Juvenile Sex Offenders:
The subject of juvenile sex offenders has traditionally been a hush hush topic, but the rising incidents of sexual crimes by juveniles against juveniles have forced this issue to be addressed. There were twenty thousand sexual offenses committed by adolescents that were reported to the FBI in 1981. The statistics have been growing since then. Currently it is estimated that juveniles account for up to one- fifth of the rapes and one half of the cases of child molestation committed in the United States each year. Abel and his coauthors (1984) believe that the average adolescent sex offender will commit 380 sex crimes in the course of his life. Davis and Leitenberg (1987) published data indicating that 50 percent of adult sex offenders began their offending careers during their adolescence. For the purpose of this paper I will define juvenile sex offenders as males between the ages of 8 and 15. I feel that those who have reached there sixteenth birthday should be considered adults. As defined by the National Adolescents Perpetrator Network (Scavo and Buchanan, 1989, p60) “an adolescent/juvenile sex offender is a “youth” ranging from puberty to the age of legal majority who commits any sexual interaction with a person of any age against the victim’s will without consent, or in an aggressive, exploitive, or threatening manner”. In my paper I will use the term adolescent and juvenile interchangeably. I believe the offender’s family environment and background are relevant factors that influence a juvenile’s behavior. Adolescents who experienced sexual abuse in the home quickly move from being a victim to becoming an offender. This finding fits with the social theory of Differential Association by Sutherland, whose theory suggests that crime is learned though interaction in small personal groups. Literature Review
When it comes to identifying the typical juvenile sex offender “typical” does not exist. There is no typical profile of the juvenile sex offender, just as there is no simple typical profile for the adult sex offender. In my research I have tried to identify general characteristics most juvenile sex offenders have. The ages of juvenile sex offenders vary, but most tend to be between the ages of 14 and 15. In regards to the socio-economical status of juvenile sex offenders, generally it does not appear different from their otherwise delinquent peers. As with delinquents in general, sexually abusive delinquents are unlikely to be intellectually bright or verbally articulate (Hughughi & Lechardion 1996). They are likely to have significant difficulties in school and they are usually poor achievers (Fehrenbach et al 1986, Kahn and Chambers 1991, Sauders and Awad 1988). Juvenile sex offenders tend to be anti- social. These youths are often described as “loners” who lack the social skills necessary to develop meaningful relationships. They tend to be more shy, timid and withdrawn than other delinquents who commit non-sexual crimes. Juvenile sex offenders are more likely as a group to have less intimate relationships and fewer friends, particular fewer female friends, only 50 % of juvenile sex offenders had girlfriend compared with 80 % of “normal” delinquents (Becker et al 1991). As a result of their own isolation from their own peer group, juvenile child molesters may turn to younger children for interactions they perceive as social, emotional safer and easier to control. Researchers have found it useful to distinguish the forms of abuse or offending: (1) Non-contact abuse, which includes exhibitionism, that is exposing oneself indecently, voyeurism and obscene phone calls; (2) Sexual molestation, which covers the full range of abusive acts against a child; (3) Sexual assault, which covers rape or attempted rape of a peer or adult, must often females (Becker et, al 1993, Murphy et al 1992). As stated before there is a general agreement that by the time an...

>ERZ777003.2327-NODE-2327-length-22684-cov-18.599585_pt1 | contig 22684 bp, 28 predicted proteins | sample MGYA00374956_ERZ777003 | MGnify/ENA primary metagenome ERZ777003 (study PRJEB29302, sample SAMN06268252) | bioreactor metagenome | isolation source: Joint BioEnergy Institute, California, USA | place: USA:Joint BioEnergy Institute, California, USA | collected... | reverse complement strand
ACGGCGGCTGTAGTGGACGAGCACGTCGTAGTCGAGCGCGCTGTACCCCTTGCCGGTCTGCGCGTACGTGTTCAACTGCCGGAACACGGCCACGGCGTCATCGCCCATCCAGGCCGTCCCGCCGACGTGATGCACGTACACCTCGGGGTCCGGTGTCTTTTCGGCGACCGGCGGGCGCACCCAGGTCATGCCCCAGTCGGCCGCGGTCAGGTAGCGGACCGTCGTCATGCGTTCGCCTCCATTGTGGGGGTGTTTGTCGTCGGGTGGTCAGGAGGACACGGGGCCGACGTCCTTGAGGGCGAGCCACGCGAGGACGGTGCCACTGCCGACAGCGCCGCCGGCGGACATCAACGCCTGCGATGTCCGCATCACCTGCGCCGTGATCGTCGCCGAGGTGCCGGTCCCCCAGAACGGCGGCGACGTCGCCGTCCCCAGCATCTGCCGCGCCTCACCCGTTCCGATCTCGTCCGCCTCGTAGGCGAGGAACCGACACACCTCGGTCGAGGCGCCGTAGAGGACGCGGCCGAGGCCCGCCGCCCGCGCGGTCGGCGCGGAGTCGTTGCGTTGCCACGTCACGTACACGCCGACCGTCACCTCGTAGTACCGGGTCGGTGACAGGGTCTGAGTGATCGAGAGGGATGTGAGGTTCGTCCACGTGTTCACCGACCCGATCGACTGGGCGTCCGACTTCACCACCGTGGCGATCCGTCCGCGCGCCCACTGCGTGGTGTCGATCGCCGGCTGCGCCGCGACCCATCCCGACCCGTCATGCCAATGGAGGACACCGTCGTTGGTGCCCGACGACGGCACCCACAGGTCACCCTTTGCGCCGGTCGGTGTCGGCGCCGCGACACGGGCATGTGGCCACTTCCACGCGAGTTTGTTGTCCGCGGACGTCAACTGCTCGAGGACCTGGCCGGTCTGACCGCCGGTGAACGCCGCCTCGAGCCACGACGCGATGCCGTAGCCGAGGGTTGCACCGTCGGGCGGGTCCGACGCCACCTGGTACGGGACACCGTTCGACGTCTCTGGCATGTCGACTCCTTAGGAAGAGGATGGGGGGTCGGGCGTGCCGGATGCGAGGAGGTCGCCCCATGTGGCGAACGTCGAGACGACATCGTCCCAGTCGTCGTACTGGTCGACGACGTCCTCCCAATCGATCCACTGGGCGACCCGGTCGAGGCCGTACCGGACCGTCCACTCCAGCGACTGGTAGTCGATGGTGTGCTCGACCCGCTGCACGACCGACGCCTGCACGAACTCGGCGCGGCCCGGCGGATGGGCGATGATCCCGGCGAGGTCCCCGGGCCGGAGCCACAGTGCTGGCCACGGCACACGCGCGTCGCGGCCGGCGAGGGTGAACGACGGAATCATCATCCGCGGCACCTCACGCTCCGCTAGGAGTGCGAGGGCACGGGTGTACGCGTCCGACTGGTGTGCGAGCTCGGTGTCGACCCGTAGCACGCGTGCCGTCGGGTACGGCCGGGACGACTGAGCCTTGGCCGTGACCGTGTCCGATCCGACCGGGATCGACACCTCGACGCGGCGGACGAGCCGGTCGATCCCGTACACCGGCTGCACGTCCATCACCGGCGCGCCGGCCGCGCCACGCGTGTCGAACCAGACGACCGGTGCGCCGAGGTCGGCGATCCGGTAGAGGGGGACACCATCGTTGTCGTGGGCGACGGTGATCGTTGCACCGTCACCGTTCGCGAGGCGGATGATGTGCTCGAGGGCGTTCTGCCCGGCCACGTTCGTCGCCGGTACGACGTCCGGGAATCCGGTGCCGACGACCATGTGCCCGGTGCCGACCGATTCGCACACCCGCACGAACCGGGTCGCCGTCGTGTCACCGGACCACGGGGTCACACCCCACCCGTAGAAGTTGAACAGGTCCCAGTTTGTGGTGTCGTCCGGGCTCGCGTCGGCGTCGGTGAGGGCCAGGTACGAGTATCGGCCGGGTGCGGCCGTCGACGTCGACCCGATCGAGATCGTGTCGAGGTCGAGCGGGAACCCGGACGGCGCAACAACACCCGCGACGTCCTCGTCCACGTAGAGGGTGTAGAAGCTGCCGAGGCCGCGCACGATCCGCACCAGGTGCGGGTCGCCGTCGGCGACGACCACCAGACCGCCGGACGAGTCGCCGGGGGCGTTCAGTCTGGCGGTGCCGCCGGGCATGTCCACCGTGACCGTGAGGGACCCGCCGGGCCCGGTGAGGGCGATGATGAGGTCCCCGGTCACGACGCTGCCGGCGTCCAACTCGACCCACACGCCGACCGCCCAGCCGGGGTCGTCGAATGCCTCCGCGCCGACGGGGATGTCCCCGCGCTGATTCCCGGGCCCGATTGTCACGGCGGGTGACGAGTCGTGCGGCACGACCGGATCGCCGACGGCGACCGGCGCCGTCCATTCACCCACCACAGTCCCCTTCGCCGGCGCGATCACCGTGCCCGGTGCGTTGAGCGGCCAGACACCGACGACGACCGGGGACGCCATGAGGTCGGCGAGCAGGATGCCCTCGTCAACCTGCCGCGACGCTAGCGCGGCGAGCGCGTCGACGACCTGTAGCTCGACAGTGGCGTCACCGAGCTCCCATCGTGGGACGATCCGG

References: Hoghughi, M. (1997) Working With Abusive Adolescent. London, Thousand
Oaks, New Delhi: Sage
Lanier, M., Henry, S. (1998) Essential Criminology. Colorado, United Kingdom:
Ryan, G., Lane, S. (1997). Juvenile Sex Offenders. San Francisco:
Jossey- Bass Publishers.
Ryan, G., Thomas, M., Metzer, J., Krugman, R., Fryer, G. (1996) Trends in a
National Sample of Sexually Abusive Youths
Cashwell, C. Carurso, M. (1997) Journal of Mental Health Counseling. Vol:10,
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